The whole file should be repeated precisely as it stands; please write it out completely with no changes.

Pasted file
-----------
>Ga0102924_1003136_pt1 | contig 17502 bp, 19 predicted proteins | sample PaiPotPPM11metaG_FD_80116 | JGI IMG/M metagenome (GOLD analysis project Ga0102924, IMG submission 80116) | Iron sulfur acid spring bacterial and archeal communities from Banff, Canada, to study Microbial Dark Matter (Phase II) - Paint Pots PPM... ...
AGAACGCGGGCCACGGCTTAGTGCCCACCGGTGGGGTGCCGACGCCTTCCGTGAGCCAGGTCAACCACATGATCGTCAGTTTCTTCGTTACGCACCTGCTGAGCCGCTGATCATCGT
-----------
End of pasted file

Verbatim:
>Ga0102924_1003136_pt1 | contig 17502 bp, 19 predicted proteins | sample PaiPotPPM11metaG_FD_80116 | JGI IMG/M metagenome (GOLD analysis project Ga0102924, IMG submission 80116) | Iron sulfur acid spring bacterial and archeal communities from Banff, Canada, to study Microbial Dark Matter (Phase II) - Paint Pots PPM... ...
AGAACGCGGGCCACGGCTTAGTGCCCACCGGTGGGGTGCCGACGCCTTCCGTGAGCCAGGTCAACCACATGATCGTCAGTTTCTTCGTTACGCACCTGCTGAGCCGCTGATCATCGT